MBRP is a treatment approach developed at the University of Washington for individuals in recovery from addictive behaviours.  The foundation of MBRP comes from Jon Kabat-Zinn’s eight week Mindfulness Based Stress Reduction Programme and Segal, Williams, and Teasdale’s Mindfulness Based Cognitive Based Therapy Programme. (MBSR, MBCT)

 What are the aims of the Course?

 The mindfulness practices in MBRP are designed to help us pause, observe present experience, and bring awareness to the range of choices before each of us in every moment. We learn to respond in ways that serves us, rather than react in ways that are detrimental to our health and happinness.Ultimately, we are working towards freedom from deeply ingrained and often self-destructive habits.

 These benefits often include:


  • Developing awareness of personal triggers and habitual reactions and learning ways to create a pause in this seemingly automatic process


  • Change our relationship to discomfort, learning to recognise challenging emotional and physical experiences and responding to them in a skilful ways.


  • Fostering a non-judgemental, compassionate approach toward ourselves and our experiences/


Mindfulness skills based on principals of self –compassion and acceptance of all experiences, including craving and urges, if met with kindness and flexibility can lower relapse risk (Bowen et al 2011)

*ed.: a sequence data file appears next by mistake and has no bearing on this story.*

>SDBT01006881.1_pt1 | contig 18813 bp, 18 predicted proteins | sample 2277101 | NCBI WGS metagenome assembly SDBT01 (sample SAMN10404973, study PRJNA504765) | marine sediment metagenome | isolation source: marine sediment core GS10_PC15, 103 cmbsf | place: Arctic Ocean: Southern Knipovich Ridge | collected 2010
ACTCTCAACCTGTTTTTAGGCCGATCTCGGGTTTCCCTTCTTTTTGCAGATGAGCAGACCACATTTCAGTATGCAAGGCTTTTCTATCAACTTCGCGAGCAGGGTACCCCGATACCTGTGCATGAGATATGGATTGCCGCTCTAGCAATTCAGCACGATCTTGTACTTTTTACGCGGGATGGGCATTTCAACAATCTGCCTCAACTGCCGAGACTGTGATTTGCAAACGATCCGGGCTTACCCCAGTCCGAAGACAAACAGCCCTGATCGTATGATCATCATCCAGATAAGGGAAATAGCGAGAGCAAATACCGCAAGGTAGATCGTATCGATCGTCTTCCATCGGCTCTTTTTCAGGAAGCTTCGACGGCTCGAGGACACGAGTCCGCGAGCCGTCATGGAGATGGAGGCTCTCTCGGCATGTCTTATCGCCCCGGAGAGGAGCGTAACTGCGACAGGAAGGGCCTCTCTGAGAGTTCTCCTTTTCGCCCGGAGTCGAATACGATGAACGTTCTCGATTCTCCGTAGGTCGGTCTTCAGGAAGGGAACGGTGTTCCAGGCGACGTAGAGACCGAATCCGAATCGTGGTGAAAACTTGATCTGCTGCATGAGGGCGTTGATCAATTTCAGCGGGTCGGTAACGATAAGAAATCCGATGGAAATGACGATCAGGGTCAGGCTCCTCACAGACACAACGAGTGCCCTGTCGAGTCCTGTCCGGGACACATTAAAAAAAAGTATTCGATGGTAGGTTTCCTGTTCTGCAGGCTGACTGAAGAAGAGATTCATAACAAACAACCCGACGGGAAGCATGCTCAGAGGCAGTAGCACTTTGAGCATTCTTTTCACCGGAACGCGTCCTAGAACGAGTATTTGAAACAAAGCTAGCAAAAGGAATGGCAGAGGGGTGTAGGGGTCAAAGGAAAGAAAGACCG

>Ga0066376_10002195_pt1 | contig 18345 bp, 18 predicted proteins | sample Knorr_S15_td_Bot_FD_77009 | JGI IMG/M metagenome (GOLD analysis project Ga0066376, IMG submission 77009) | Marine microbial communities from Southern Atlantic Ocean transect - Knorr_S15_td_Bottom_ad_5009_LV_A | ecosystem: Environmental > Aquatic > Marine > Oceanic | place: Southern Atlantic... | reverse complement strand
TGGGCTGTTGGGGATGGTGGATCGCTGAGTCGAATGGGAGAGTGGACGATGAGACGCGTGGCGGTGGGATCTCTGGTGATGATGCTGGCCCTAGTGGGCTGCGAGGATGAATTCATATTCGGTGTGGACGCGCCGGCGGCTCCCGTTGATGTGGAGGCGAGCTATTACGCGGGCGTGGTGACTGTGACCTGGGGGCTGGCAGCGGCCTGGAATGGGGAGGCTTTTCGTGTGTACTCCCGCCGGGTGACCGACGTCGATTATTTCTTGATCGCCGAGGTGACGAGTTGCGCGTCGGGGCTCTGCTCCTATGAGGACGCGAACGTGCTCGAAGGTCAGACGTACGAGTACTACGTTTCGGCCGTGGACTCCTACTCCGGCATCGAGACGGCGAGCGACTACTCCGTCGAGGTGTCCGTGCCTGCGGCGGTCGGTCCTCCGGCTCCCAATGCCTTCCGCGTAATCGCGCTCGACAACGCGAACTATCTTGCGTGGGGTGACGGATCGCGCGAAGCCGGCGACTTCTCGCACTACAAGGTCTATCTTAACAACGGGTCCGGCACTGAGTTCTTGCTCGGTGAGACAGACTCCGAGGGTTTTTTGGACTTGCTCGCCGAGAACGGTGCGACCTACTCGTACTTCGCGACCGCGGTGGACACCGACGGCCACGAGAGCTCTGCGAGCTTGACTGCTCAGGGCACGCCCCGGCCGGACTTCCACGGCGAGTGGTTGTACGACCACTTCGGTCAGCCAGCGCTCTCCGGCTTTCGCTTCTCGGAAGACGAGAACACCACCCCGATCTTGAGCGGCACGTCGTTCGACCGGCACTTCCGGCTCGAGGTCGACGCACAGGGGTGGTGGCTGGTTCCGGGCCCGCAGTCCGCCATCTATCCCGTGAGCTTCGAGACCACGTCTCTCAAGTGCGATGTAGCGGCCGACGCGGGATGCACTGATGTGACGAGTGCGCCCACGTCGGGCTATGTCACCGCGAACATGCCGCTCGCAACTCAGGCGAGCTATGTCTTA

What does the Course involve?


The Course is carefully structured to support participants’ learning:


  • A two-hour and a half session once a week for 8 weeks.
  • 40 minutes of home practice on all non-class days during the course
  • A full day of Mindfulness during the course


The Focus on this course won’t be on the specifics of the addiction but rather on the commonality that unites all addictive behaviours and that is centred around ones thought processes and dealing with cravings. The course is not a therapy group and it is not a substitute for therapeutic work. However, as the practice of Mindfulness can bring us into more direct contact with our bodies, emotions, thoughts, it is important that those interested in participating have access to therapeutic support if and when needed.


Within this structure, the skill of mindfulness will be taught principally through sitting, lying and walking meditations.  We will also engage in group discussions, which support participants in learning how to use the understandings gained in these practices in daily life.


For maximum benefit, the course requires of participants to be willing to commit to engaging in the various mindfulness practices on a daily basis as best as one can. While this commitment may make the course seem challenging at times, this deep engagement allows participants to absorb the benefits more fully.




The criteria for those who may be interested in applying to participate on this course is that they need to be in recovery from an addiction for a minimum of six months and who are abstinent and not using other substances as a substitute (unless prescribed by a medical practitioner). The individual needs also to be engaging in an active recovery treatment programme with the fellowships, and or with a formal aftercare programme. Those that are in recovery for many years but who feel that they could benefit in cultivating an active mindfulness practice are also welcome to engage in this course.

MBRP information and application